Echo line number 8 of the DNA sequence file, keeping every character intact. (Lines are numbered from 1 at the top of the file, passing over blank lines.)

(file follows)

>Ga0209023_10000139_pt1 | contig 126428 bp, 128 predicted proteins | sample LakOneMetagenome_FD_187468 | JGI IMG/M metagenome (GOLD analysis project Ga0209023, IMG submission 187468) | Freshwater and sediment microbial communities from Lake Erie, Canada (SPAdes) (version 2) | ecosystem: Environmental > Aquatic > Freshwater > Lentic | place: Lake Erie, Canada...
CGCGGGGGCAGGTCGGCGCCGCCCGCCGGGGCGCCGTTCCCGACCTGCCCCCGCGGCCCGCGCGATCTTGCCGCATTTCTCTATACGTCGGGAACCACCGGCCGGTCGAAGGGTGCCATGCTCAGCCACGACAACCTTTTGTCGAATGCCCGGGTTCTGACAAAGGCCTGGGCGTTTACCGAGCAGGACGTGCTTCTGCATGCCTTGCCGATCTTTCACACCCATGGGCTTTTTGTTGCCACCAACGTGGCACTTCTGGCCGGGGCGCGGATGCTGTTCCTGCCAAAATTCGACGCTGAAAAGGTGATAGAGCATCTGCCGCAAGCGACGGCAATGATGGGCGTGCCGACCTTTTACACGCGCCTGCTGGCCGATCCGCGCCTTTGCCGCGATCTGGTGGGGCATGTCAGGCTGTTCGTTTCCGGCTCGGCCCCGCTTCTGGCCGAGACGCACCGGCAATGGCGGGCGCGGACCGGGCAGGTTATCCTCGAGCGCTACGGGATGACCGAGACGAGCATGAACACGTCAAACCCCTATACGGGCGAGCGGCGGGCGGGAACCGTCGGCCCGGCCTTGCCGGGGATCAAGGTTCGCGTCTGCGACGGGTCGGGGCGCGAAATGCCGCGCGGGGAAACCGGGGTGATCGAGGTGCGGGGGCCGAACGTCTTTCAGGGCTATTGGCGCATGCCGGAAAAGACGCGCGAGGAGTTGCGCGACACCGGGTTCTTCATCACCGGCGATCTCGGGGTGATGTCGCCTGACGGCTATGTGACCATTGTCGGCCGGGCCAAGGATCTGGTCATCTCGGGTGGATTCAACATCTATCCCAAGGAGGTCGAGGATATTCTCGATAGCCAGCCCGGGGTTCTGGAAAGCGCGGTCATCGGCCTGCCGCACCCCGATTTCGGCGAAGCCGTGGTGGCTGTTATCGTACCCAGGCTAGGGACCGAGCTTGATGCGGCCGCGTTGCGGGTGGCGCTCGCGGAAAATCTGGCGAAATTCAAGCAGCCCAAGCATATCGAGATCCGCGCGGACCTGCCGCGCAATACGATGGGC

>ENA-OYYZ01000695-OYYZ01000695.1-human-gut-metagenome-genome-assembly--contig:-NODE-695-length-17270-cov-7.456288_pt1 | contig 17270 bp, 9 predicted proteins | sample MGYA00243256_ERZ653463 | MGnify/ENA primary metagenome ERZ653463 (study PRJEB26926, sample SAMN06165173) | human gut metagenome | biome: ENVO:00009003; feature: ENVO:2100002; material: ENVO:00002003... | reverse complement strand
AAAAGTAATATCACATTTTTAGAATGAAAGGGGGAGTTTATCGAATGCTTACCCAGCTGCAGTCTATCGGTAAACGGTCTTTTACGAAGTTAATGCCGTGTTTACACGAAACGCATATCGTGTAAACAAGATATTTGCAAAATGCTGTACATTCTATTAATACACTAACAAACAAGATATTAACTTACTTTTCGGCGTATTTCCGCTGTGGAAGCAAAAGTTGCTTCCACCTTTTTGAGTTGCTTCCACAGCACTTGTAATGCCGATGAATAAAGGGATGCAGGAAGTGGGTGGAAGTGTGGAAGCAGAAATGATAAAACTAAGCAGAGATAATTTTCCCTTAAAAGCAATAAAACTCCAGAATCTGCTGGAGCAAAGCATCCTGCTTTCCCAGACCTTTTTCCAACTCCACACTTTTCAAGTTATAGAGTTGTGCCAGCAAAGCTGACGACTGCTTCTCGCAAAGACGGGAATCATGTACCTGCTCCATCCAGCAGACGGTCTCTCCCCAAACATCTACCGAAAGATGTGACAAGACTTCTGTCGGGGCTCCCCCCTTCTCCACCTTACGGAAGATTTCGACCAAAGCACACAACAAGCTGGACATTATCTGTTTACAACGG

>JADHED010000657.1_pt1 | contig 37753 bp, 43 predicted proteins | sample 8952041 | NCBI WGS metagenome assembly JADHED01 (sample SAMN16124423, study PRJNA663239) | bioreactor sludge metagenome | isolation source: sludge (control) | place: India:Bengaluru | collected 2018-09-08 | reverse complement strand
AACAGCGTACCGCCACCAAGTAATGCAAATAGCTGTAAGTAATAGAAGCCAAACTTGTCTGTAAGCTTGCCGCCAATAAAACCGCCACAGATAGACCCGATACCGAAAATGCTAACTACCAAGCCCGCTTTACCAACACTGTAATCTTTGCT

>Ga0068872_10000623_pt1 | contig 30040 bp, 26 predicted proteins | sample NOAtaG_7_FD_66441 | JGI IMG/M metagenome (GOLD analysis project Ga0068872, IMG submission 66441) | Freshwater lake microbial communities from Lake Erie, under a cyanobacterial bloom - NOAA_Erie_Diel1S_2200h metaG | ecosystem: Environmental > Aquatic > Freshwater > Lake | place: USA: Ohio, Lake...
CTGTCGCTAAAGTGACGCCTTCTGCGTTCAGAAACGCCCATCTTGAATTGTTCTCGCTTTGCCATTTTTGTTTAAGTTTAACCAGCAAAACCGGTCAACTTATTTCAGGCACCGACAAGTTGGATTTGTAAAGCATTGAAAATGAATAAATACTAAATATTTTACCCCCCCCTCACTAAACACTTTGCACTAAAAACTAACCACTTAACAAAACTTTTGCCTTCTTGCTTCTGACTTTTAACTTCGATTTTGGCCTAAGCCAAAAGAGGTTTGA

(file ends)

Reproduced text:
CTGTCGCTAAAGTGACGCCTTCTGCGTTCAGAAACGCCCATCTTGAATTGTTCTCGCTTTGCCATTTTTGTTTAAGTTTAACCAGCAAAACCGGTCAACTTATTTCAGGCACCGACAAGTTGGATTTGTAAAGCATTGAAAATGAATAAATACTAAATATTTTACCCCCCCCTCACTAAACACTTTGCACTAAAAACTAACCACTTAACAAAACTTTTGCCTTCTTGCTTCTGACTTTTAACTTCGATTTTGGCCTAAGCCAAAAGAGGTTTGA